Svante Arrhenius (1859-1927)
Svante Arrhenius was born in Vik, Sweden, and became the first native of that country to win the Nobel Prize. The award for chemistry was bestowed to him in honor of his theory of electrolytic dissociation, though in its incipient form, which appeared in his doctoral dissertation, the theory was poorly received by his professors. The barely passing grade that he was given for the dissertation did not discourage Arrhenius, however, and his persistence eventually led to the general acceptance of many of his ideas regarding electrolytes, acids, bases and chemical reactions.
Arrhenius showed early promise of success, learning to read at the age of 3 and acquiring a pronounced interest in mathematical calculations in his youth by observing the accounting practices of his father, a land surveyor for the University of Uppsala. When he was 8 he entered the local school, from which he graduated as the youngest and most advanced student in 1876. Subsequently he enrolled at the University of Uppsala, where he studied physics, mathematics and chemistry. In 1881, Arrhenius moved to Stockholm to study under Erik Edlund at the Physical Institute of the Swedish Academy of Sciences. There his studies soon came to focus upon electrolysis, which entails the use of an electric current to produce a chemical change in an electrolyte.
Electrolytes were not well understood at the time, electrolysis having only come into practice in the early 1800s. The great experimental physicist Michael Faraday had suggested that charged particles he termed ions were formed by the process of electrolysis, but Arrhenius’ work led him to a somewhat different conclusion: electrolytes contain ions even when they are not exposed to electricity. Based upon his investigations on the conductivity of electrolytes, Arrhenius was convinced that when an electrolyte is dissolved in water, it dissociates to some degree into positive and negative ions, and that the extent of dissociation depends upon the nature of the electrolyte and its level of concentration (dissociation being greater in dilute solutions). These ions Arrhenius considered responsible not only for carrying electric current, but also for the chemical reactions that occur in solutions. In the dissertation he submitted in 1884, Arrhenius presented an early form of his theory of electrolytic dissociation, but the preference for detailed experimentation and skepticism of his ideas among the faculty judging the work resulted in his receiving a bare pass.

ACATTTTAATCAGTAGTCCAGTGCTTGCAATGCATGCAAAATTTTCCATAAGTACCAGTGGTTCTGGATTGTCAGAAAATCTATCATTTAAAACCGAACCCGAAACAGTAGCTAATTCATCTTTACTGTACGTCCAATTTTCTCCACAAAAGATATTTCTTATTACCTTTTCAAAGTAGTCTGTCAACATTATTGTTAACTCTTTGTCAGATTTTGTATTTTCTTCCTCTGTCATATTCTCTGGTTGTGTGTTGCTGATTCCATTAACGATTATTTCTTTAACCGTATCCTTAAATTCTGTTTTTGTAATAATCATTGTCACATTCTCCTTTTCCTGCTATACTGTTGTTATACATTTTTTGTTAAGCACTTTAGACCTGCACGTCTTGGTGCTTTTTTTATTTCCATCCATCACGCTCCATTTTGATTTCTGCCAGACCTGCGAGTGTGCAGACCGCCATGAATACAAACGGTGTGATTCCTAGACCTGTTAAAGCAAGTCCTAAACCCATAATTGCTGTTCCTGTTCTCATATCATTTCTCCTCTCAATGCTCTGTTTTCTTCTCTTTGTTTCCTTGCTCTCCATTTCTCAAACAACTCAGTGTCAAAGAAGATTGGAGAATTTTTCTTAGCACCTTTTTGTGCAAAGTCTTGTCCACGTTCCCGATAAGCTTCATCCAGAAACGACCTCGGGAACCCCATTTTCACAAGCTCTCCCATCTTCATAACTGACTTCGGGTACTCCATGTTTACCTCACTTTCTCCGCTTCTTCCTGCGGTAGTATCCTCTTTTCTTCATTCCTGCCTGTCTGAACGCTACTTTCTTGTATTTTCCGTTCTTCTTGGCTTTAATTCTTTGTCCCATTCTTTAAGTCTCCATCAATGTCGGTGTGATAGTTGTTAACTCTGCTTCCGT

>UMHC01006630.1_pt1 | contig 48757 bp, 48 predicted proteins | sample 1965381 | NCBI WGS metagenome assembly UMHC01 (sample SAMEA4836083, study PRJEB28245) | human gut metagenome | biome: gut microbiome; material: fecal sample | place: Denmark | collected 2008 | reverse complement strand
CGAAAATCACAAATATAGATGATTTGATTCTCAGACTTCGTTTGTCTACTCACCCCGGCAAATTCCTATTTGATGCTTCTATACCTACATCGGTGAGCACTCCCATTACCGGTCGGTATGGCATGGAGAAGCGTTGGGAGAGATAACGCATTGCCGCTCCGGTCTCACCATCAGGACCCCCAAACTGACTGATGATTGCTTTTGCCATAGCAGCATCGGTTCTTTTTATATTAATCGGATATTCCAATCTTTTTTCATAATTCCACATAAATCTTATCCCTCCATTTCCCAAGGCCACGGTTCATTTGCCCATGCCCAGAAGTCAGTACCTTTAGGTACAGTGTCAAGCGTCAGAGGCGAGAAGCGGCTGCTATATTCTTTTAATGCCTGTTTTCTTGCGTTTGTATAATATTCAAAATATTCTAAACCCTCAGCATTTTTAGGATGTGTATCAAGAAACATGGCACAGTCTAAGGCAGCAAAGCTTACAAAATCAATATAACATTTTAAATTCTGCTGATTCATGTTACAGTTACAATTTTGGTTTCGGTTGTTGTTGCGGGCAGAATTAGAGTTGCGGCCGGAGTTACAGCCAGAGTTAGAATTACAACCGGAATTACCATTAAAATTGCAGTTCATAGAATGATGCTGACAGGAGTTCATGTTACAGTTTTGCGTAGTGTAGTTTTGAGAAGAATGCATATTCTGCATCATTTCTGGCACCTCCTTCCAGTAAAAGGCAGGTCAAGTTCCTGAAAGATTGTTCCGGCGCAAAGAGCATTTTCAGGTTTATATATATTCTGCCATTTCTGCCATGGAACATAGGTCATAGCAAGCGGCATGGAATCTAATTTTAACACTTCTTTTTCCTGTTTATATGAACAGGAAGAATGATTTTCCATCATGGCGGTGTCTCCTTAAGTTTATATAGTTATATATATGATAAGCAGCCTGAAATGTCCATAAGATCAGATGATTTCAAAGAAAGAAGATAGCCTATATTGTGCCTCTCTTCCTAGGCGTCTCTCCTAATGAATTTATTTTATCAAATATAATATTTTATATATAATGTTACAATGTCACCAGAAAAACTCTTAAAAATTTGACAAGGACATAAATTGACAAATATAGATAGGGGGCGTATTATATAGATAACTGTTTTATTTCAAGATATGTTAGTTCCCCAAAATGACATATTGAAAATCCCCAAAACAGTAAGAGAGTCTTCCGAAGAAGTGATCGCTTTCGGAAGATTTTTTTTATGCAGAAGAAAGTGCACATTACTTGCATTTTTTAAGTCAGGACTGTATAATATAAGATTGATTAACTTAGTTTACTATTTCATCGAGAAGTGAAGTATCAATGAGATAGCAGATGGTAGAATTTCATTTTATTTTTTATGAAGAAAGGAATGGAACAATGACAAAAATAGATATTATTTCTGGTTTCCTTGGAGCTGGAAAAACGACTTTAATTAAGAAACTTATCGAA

Confident in the promise of his work, Arrhenius boldly sent copies of his dissertation to many prominent chemists around the world. One of these chemists, Wilhelm Ostwald of Germany, was so intrigued by the paper that he traveled to Uppsala to meet Arrhenius and offer him a job. Instead of taking the research position, however, Arrhenius accepted a lectureship in physical chemistry offered to him at Uppsala soon after Ostwald’s visit in order to stay closer to his father, who was in poor health. His father died in 1885, and in the following year Arrhenius was awarded a travel grant from the Swedish Academy, enabling him to journey to Riga to work with Ostwald, which he followed up with trips to Würzburg, Germany, Graz, Austria, and Amsterdam, The Netherlands, to study with Friedrich Kohlrausch, Ludwig Boltzmann, and J. H. van 't Hoff, respectively. Regular contact with such great scientists helped Arrhenius hone many of his ideas, and gradually his views began to win over adherents.